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Validating Household Reports of Health Care Use in the Medical Expenditure Panel Survey

Authors

  • Samuel H. Zuvekas,

    1. Center for Financing, Access, and Cost Trends (CFACT), Agency for Healthcare Research and Quality (AHRQ), 540 Gaither Road, Rockville, MD 20850
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    • Address correspondence to Samuel H. Zuvekas, Ph.D., Center for Financing, Access, and Cost Trends (CFACT), Agency for Healthcare Research and Quality (AHRQ), 540 Gaither Road, Rockville, MD 20850; e-mail: samuel.zuvekas@ahrq.hhs.gov. Gary L. Olin, Ph.D., is retired from the Agency for Healthcare Research and Quality.

  • Gary L. Olin

    1. Agency for Healthcare Research and Quality
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Abstract

Background. The Medical Expenditure Panel Survey (MEPS) is a widely used nationally representative survey of health care use and expenditures. Numerous studies raise concerns that use is underreported in household surveys.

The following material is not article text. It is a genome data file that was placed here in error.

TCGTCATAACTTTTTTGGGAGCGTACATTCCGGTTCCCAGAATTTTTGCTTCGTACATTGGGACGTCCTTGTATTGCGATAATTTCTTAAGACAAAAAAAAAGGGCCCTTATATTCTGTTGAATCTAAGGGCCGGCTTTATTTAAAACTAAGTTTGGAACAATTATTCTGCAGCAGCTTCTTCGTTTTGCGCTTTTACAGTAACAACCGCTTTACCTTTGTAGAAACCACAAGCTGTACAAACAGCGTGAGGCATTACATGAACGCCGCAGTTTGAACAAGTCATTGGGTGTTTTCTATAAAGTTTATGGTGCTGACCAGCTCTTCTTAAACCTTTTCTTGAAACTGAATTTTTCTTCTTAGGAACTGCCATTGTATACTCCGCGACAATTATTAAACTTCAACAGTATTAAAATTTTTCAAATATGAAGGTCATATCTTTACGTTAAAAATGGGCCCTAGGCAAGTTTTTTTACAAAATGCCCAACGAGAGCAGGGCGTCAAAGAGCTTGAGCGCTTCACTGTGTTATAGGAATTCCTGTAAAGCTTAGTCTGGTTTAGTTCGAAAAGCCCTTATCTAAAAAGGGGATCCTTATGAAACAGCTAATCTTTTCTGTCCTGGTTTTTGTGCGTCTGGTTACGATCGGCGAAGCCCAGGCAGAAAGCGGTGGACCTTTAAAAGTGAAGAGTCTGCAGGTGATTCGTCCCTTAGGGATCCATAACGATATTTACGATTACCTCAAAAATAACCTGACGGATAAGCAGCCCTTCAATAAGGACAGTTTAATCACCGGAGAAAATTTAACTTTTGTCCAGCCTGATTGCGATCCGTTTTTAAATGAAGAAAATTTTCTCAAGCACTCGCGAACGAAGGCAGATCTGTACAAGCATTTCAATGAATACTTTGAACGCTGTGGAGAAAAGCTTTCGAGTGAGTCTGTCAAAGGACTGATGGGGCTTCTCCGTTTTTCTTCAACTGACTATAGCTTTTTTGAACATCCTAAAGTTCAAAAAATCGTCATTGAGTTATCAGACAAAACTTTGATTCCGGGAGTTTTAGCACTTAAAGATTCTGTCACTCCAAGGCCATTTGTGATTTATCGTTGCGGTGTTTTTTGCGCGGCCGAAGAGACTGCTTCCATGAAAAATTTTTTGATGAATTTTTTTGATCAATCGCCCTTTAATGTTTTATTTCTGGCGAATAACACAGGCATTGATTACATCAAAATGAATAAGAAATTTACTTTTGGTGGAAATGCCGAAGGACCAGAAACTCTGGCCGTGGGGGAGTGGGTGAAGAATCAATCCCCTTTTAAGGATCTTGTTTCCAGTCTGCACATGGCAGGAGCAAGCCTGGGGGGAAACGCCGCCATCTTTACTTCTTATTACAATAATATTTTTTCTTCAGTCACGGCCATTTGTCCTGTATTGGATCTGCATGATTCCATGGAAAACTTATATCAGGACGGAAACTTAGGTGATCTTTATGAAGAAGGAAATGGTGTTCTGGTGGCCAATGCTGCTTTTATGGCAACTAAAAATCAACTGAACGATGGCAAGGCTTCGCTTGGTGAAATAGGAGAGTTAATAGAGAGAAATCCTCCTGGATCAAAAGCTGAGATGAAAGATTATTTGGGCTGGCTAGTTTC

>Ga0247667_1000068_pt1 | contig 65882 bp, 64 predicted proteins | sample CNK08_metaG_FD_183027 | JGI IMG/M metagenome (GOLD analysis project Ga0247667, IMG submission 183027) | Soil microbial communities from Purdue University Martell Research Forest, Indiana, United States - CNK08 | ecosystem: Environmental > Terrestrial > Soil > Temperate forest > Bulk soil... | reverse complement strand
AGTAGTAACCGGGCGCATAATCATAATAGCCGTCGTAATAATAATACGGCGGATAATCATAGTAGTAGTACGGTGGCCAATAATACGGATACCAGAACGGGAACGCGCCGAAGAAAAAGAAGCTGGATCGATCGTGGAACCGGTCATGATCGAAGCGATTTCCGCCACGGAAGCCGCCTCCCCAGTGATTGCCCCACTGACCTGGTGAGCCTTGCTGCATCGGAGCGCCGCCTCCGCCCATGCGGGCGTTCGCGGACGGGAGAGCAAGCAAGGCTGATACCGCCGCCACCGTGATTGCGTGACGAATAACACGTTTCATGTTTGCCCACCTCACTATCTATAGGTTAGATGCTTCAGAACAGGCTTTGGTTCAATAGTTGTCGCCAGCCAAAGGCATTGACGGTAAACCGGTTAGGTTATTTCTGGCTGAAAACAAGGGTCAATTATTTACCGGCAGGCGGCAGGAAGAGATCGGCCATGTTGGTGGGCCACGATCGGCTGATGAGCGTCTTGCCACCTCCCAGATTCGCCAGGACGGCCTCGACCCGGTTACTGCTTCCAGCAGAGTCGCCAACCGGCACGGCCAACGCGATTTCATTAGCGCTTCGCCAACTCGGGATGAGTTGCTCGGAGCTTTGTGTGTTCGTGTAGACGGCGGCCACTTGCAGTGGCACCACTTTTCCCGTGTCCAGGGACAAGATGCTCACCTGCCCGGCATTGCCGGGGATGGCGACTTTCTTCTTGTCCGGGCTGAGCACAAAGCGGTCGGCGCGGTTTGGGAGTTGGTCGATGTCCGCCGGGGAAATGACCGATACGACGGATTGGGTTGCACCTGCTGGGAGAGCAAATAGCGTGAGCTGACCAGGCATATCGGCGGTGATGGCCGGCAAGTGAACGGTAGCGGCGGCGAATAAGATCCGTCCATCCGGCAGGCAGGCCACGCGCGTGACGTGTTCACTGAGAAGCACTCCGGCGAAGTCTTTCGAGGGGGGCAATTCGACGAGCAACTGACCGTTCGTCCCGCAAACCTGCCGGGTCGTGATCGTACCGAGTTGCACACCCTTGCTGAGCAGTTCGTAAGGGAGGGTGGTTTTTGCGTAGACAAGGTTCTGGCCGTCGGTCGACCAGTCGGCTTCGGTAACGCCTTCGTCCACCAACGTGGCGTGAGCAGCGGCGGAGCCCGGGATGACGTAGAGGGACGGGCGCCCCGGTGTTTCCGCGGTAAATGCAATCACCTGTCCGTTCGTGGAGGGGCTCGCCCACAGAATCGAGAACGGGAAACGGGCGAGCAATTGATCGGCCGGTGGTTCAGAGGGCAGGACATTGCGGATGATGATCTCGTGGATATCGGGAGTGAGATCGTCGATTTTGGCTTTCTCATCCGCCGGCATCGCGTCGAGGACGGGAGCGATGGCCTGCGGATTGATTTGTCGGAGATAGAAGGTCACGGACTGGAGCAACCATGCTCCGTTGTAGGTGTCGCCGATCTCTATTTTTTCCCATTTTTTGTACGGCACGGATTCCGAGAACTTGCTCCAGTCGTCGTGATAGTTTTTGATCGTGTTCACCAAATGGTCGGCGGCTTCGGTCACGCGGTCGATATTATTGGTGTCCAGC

Objective. To assess the quality of household reports in the MEPS and the impact of misreporting on descriptive and behavioral analyses.

Research Design. Participants in MEPS with Medicare coverage during 2001–2003 were matched to their Medicare enrollment and claims data (4,045 person-year observations). Household reports of Medicare-covered services for the matched sample were validated against Medicare claims. Standard models of the determinants of health care utilization were estimated with both MEPS and claims-based utilization measures.

Measures. In-person interviews with household informants obtained data on hospital inpatient, emergency department (ED), and office-based visits. Comparable measures were created from the claims.

Results. In the validation sample, households accurately reported inpatient stays (agreement rate=0.96, κ=0.89) and number of nights (Lin's concordance statistic=0.88). Households underreported ED visits by one-third (Lin's concordance statistic=0.51) and office visits by 19 percent (Lin's concordance statistic=0.67).

Conclusions. Household respondents in the validation sample accurately report inpatient hospitalizations but underreport ED and office visits. Behavioral analyses are largely unaffected because underreporting cuts across all sociodemographic groups.

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